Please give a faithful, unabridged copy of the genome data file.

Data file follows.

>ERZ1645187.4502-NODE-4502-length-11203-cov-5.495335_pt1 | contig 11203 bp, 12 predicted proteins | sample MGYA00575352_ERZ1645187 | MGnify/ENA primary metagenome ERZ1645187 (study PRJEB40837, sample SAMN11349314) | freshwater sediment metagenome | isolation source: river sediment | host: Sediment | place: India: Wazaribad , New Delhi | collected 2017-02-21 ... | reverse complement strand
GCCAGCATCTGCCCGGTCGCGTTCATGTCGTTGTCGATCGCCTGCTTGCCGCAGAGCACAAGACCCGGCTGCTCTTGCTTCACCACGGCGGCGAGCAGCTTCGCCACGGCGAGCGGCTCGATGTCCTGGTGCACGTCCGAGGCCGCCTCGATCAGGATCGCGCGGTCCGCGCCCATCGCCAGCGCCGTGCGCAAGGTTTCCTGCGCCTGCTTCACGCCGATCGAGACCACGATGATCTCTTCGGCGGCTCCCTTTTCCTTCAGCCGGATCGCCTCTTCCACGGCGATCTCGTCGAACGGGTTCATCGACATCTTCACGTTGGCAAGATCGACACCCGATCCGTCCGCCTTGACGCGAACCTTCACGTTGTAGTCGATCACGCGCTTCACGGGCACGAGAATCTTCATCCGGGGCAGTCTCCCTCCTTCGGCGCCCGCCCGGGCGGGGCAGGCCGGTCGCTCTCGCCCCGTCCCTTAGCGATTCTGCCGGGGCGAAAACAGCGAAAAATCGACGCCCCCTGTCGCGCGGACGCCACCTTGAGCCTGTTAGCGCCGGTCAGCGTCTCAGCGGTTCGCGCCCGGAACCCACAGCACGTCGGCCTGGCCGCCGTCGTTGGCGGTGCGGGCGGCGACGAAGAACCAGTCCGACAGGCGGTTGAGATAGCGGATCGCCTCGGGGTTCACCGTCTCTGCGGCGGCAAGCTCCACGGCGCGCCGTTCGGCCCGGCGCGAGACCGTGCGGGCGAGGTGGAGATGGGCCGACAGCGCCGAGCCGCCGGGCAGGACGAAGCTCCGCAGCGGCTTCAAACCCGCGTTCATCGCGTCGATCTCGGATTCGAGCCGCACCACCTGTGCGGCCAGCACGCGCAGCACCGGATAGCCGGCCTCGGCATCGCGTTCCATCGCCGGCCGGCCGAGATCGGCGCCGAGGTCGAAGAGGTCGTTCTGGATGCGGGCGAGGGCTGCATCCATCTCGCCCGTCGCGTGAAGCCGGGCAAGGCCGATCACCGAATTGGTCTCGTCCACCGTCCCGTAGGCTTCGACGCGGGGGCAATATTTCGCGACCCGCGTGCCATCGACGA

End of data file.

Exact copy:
>ERZ1645187.4502-NODE-4502-length-11203-cov-5.495335_pt1 | contig 11203 bp, 12 predicted proteins | sample MGYA00575352_ERZ1645187 | MGnify/ENA primary metagenome ERZ1645187 (study PRJEB40837, sample SAMN11349314) | freshwater sediment metagenome | isolation source: river sediment | host: Sediment | place: India: Wazaribad , New Delhi | collected 2017-02-21 ... | reverse complement strand
GCCAGCATCTGCCCGGTCGCGTTCATGTCGTTGTCGATCGCCTGCTTGCCGCAGAGCACAAGACCCGGCTGCTCTTGCTTCACCACGGCGGCGAGCAGCTTCGCCACGGCGAGCGGCTCGATGTCCTGGTGCACGTCCGAGGCCGCCTCGATCAGGATCGCGCGGTCCGCGCCCATCGCCAGCGCCGTGCGCAAGGTTTCCTGCGCCTGCTTCACGCCGATCGAGACCACGATGATCTCTTCGGCGGCTCCCTTTTCCTTCAGCCGGATCGCCTCTTCCACGGCGATCTCGTCGAACGGGTTCATCGACATCTTCACGTTGGCAAGATCGACACCCGATCCGTCCGCCTTGACGCGAACCTTCACGTTGTAGTCGATCACGCGCTTCACGGGCACGAGAATCTTCATCCGGGGCAGTCTCCCTCCTTCGGCGCCCGCCCGGGCGGGGCAGGCCGGTCGCTCTCGCCCCGTCCCTTAGCGATTCTGCCGGGGCGAAAACAGCGAAAAATCGACGCCCCCTGTCGCGCGGACGCCACCTTGAGCCTGTTAGCGCCGGTCAGCGTCTCAGCGGTTCGCGCCCGGAACCCACAGCACGTCGGCCTGGCCGCCGTCGTTGGCGGTGCGGGCGGCGACGAAGAACCAGTCCGACAGGCGGTTGAGATAGCGGATCGCCTCGGGGTTCACCGTCTCTGCGGCGGCAAGCTCCACGGCGCGCCGTTCGGCCCGGCGCGAGACCGTGCGGGCGAGGTGGAGATGGGCCGACAGCGCCGAGCCGCCGGGCAGGACGAAGCTCCGCAGCGGCTTCAAACCCGCGTTCATCGCGTCGATCTCGGATTCGAGCCGCACCACCTGTGCGGCCAGCACGCGCAGCACCGGATAGCCGGCCTCGGCATCGCGTTCCATCGCCGGCCGGCCGAGATCGGCGCCGAGGTCGAAGAGGTCGTTCTGGATGCGGGCGAGGGCTGCATCCATCTCGCCCGTCGCGTGAAGCCGGGCAAGGCCGATCACCGAATTGGTCTCGTCCACCGTCCCGTAGGCTTCGACGCGGGGGCAATATTTCGCGACCCGCGTGCCATCGACGA